The goal of this proposal is to determine the structural basis for opioid receptor pharmacology and function. Opioid receptors constitute the major and the most effective target for the treatment of pain. The use of opioid drugs acting at these receptors is however a leading cause of death by overdose in Europe and North America. Both beneficial and adverse effects of illicit opioid drugs (opium, heroin) as well as approved therapeutics (morphine and codeine) are mediated by the activation of mu opioid receptor (?-OR), a member of the G protein-coupled receptors (GPCRs) superfamily. To understand the structural basis for ?-OR function, we obtained the first high-resolution crystal structure of an inactive state of this receptor along with a closely relate family member the delta-opioid receptor (?-OR). These structures provide new insights into OR preference for specific antagonist drugs but do not address important questions regarding OR activation mechanisms and, in particular, opioid drug efficacy. We therefore propose to characterize the structural basis of opioid receptor activation using a combination of biochemical and biophysical approaches.
Specific Aims i nclude:
Aim 1. Determine active state structures of ORs The inactive state structures of the ?-OR and ?-OR provided the first structural insights into the binding mode of morphinan antagonists. The goal of this aim is to obtain structural insights into the process of opioid receptor activation of the G protein Gi. We will initially focus on the use of crystallography and single particle electron microscopy to obtain three-dimensional structures of the ?-OR-Gi and ?-OR-Gi complexes. We will also develop a panel of camelid antibody fragments (nanobodies) that stabilized ligand-specific conformational states for crystallography. These will be used to determine the structural basis for the different functional properties of opioid receptor agonists.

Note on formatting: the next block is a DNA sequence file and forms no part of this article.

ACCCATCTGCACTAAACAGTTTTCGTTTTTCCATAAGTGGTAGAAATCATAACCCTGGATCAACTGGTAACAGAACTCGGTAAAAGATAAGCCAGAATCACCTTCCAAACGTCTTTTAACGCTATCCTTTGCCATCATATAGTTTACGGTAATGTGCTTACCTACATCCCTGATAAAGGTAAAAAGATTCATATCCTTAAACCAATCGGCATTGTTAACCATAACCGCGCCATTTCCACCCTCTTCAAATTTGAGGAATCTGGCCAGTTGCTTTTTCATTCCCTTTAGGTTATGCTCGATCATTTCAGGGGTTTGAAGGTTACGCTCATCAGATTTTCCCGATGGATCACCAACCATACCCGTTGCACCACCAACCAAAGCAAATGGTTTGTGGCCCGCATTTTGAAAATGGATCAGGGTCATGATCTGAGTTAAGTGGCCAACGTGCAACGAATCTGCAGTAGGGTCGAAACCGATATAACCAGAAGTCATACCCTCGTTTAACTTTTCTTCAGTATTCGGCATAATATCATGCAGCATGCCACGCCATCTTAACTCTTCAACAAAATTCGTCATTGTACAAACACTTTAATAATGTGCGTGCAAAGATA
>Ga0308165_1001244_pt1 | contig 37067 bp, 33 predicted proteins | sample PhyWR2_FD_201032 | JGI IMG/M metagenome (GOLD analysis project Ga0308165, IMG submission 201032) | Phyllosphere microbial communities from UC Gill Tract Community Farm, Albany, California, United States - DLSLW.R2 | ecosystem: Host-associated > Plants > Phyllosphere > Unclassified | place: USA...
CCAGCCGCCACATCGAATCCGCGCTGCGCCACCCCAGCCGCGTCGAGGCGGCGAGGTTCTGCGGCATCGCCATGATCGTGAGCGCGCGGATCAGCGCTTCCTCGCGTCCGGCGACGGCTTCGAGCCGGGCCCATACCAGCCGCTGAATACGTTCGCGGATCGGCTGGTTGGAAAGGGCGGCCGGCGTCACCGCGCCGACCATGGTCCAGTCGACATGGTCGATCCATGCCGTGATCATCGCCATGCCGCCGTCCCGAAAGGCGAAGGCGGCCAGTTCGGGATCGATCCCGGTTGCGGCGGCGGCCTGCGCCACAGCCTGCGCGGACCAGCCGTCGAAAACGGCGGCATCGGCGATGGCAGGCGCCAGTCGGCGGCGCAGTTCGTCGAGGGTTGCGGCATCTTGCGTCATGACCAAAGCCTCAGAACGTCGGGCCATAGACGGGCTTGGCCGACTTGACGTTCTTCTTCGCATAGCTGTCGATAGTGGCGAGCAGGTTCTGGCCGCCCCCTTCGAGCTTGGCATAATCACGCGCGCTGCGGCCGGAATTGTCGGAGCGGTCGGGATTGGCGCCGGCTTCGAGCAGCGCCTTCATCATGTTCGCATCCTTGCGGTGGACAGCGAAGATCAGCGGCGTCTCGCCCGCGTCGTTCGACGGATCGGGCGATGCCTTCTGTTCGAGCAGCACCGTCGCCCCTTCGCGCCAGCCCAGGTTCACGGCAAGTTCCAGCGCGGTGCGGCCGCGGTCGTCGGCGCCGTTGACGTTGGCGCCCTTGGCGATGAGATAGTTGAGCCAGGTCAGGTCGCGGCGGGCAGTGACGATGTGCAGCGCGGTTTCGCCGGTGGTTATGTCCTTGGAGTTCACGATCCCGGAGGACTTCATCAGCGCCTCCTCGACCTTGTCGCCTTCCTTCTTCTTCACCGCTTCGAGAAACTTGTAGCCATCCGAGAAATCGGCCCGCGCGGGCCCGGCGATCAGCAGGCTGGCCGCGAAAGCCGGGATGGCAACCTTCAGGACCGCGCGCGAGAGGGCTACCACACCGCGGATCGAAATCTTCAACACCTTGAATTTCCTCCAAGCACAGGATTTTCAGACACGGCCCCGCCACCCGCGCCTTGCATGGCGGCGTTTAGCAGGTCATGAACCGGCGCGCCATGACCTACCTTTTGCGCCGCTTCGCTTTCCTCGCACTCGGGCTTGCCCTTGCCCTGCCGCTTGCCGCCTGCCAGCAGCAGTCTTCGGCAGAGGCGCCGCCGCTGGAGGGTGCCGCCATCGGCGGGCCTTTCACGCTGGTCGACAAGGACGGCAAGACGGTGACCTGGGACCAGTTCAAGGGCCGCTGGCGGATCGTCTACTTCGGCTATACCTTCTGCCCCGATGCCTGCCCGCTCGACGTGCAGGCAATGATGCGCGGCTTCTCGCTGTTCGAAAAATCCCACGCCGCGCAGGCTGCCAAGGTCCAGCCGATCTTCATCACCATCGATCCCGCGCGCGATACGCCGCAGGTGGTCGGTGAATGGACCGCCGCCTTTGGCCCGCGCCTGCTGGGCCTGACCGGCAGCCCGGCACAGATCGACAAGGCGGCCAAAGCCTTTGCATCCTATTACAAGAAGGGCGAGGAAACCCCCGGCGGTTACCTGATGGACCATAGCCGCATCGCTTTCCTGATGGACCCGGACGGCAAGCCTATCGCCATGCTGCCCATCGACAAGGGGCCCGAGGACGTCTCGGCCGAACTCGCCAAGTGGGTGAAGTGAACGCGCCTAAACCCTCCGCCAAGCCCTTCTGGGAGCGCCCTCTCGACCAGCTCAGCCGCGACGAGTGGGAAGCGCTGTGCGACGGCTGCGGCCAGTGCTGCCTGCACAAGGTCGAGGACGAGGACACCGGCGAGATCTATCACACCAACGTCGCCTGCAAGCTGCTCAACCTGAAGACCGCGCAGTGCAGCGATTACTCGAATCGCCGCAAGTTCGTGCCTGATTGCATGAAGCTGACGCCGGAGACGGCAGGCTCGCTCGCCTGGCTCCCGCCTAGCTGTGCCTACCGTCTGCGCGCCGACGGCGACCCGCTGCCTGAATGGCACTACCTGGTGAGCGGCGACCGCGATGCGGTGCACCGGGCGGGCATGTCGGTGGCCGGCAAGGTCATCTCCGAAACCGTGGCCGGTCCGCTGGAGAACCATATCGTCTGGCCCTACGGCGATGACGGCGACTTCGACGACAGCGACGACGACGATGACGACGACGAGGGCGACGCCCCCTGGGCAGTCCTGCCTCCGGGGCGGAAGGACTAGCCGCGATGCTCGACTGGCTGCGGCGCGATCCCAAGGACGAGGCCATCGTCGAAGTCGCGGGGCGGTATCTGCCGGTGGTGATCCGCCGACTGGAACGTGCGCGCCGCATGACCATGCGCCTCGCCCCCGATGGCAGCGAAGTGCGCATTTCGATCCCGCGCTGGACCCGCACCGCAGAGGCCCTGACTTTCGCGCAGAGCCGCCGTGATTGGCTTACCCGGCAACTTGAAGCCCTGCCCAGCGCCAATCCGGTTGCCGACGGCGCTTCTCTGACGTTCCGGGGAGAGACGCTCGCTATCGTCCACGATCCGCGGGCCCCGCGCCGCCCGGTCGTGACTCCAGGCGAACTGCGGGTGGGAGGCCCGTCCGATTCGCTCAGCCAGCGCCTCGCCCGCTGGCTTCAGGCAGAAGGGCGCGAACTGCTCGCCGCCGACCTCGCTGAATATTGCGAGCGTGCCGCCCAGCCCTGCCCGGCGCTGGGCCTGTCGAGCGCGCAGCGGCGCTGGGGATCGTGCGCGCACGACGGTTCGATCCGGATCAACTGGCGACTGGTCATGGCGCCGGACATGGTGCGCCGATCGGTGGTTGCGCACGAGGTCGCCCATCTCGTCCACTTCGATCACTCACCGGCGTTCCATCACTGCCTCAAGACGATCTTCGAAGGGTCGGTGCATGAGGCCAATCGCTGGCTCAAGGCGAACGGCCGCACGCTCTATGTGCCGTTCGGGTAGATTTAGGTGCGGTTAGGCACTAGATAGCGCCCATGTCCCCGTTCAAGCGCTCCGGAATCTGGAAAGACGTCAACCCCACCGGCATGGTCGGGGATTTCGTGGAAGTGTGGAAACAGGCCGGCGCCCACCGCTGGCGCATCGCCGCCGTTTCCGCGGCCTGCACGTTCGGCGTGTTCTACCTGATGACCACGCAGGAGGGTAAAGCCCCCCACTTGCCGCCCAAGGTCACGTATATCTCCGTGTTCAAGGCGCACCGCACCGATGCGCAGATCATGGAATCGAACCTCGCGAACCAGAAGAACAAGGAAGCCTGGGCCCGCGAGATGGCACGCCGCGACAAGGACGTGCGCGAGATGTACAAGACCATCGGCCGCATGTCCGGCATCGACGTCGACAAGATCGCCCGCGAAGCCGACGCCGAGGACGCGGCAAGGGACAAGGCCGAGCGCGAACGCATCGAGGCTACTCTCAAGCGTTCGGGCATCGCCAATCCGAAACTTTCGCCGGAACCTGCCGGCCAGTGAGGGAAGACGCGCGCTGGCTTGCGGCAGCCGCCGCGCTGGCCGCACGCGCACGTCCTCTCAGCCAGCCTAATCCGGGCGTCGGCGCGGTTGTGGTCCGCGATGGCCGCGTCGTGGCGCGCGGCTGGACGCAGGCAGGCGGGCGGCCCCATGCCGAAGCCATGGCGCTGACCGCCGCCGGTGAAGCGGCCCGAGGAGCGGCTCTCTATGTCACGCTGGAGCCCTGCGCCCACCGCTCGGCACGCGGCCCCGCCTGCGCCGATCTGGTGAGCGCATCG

Aim 2. Conformational dynamics of OR structure and activation. OR activation and more generally GPCR activation involves a complex allosteric coupling between ligand binding and G protein coupling domains that is poorly understood. Crystal structures offer a limited number of static snapshots of this dynamic process. We therefore propose to develop and apply biophysical approaches to characterize the structural plasticity and dynamic properties of ORs and to determine how this is translated into signaling complexity and ligand efficacy. Inactive state crystal structures will constitute an important starting point for designing and interpreting biochemical and biophysical studies, some of which include fluorescence, EPR and NMR spectroscopy. These studies will provide new insights into opioid ligand efficacy and the differences between small molecule and peptide ligands.

Public Health Relevance

The goal of this proposal is to determine the structural basis for opioid receptor pharmacology and function. Opioid receptors constitute the major and the most effective target for the treatment of acute and chronic pain. The use of opioid drugs acting at these receptors is, however, a leading cause of death by overdose in North America and Europe. This proposal will provide structural insights that will facilitate the development of safe and more effective drugs for opioid receptors.

Agency
National Institute of Health (NIH)
Institute
National Institute on Drug Abuse (NIDA)
Type
Method to Extend Research in Time (MERIT) Award (R37)
Project #
5R37DA036246-02
Application #
8677861
Study Section
Biochemistry and Biophysics of Membranes Study Section (BBM)
Program Officer
Rapaka, Rao
Project Start
2013-06-15
Project End
2017-03-31
Budget Start
2014-04-01
Budget End
2015-03-31
Support Year
2
Fiscal Year
2014
Total Cost
$453,987
Indirect Cost
$83,791
Name
Stanford University
Department
Biophysics
Type
Schools of Medicine
DUNS #
009214214
City
Stanford
State
CA
Country
United States
Zip Code
94305